Computer Software Rental Amendments Act of 1990 Law and Legal Definition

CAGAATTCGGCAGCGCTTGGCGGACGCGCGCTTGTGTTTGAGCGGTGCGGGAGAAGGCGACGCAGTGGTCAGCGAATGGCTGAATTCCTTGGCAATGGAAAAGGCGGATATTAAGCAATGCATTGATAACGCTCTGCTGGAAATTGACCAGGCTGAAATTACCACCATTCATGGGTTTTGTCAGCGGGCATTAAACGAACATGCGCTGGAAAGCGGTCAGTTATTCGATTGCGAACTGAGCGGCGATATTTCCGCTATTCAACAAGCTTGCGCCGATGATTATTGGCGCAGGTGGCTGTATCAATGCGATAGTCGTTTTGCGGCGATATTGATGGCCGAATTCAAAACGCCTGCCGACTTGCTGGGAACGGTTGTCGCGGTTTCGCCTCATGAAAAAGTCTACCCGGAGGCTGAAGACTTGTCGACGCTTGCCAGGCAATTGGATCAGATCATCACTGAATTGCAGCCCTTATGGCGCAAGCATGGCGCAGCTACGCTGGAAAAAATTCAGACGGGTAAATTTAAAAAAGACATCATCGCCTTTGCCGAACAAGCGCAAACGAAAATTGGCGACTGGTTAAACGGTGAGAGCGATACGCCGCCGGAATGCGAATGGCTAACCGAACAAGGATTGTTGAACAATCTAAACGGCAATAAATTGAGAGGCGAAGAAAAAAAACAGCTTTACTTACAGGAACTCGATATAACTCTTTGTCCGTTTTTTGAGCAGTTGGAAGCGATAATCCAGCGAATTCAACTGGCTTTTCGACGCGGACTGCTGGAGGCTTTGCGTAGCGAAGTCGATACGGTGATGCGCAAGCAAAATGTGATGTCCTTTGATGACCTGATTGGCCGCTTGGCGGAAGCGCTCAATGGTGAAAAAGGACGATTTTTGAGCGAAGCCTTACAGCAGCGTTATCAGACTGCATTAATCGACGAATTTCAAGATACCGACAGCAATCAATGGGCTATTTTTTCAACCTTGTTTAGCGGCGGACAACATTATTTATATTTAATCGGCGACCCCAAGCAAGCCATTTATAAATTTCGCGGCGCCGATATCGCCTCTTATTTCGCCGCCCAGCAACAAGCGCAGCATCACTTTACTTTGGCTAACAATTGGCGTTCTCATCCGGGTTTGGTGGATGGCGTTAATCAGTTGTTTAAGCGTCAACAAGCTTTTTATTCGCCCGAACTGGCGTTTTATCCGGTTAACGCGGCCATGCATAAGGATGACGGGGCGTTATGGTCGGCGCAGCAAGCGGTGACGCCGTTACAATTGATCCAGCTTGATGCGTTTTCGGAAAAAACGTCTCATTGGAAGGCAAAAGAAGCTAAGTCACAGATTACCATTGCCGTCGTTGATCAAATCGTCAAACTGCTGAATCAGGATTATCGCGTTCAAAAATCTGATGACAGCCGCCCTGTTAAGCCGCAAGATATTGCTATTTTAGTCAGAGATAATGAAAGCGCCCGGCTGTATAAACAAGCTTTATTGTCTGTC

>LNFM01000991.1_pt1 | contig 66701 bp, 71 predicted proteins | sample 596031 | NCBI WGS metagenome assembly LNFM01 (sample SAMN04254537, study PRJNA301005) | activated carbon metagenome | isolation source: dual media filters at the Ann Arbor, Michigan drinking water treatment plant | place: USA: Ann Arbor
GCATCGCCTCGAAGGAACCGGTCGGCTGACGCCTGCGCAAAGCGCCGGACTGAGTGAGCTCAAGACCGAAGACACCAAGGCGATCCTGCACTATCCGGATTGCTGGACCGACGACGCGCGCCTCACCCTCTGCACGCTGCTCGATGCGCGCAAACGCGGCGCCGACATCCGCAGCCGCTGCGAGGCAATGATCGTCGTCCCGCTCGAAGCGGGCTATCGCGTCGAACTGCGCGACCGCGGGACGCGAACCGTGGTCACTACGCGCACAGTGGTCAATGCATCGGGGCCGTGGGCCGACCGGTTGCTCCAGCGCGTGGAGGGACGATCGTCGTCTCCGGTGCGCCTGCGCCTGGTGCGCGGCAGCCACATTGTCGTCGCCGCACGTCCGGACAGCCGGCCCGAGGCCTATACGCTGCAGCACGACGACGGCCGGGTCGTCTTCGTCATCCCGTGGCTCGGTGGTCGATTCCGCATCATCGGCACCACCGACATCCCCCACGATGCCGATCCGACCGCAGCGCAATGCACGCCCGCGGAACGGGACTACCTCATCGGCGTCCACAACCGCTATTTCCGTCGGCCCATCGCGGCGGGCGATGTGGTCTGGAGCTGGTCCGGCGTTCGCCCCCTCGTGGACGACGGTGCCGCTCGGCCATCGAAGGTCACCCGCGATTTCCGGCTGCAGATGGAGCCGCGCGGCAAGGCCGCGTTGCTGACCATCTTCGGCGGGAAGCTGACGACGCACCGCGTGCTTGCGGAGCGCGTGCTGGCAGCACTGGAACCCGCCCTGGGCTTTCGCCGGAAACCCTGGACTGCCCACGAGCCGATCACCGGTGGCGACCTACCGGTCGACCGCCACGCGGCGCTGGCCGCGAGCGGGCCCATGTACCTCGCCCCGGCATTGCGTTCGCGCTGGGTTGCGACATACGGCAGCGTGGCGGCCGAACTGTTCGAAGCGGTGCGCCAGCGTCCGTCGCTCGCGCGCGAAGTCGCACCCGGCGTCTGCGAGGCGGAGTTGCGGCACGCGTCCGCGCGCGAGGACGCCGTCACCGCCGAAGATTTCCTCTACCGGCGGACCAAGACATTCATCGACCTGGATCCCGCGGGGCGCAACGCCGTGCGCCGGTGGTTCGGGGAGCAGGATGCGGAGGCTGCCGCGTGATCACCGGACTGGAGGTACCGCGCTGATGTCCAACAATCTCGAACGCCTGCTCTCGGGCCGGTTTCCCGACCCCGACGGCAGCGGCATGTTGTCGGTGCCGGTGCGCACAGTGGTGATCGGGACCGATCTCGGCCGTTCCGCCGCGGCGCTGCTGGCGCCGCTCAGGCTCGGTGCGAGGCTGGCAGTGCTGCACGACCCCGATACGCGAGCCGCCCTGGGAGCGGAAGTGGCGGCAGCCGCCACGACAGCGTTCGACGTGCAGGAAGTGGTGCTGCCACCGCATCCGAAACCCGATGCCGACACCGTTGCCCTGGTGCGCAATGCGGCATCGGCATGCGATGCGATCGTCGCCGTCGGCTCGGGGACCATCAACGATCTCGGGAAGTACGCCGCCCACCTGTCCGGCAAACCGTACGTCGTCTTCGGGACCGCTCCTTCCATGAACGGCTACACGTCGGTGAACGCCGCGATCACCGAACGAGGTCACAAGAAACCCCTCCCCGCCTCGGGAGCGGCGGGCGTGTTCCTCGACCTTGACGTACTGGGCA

Computer Software Rental Amendments Act of 1990 is a U.S. federal statute signed into law by President Bush on December 1, 1990. The statute prohibits computer-program purchasers from leasing, renting, or lending the software for commercial gain. The Act grants the copyright owners of computer programs a newly created "rental right," thereby creating an exception to the "first sale doctrine." The first sale doctrine, codified in section 109 of the 1976 Copyright Act, limits the copyright owner's exclusive right of distribution by allowing the owner of a particular lawfully made copy of a work, or any person authorized by that owner, to sell or otherwise dispose of possession of that copy without authority of the copyright owner. The Act also includes a special provision permitting nonprofit libraries to lend computer programs for nonprofit purposes, if the packaging contains a prescribed warning of copyright. Further, it requires the Register of Copyrights to make a three-year study and prepare a report on the extent to which the exemption for nonprofit libraries "has achieved its intended purpose of maintaining the integrity of the copyright system while providing nonprofit libraries the capability to fulfill their function," including any information or recommendations the Register considers necessary to carry out the purposes.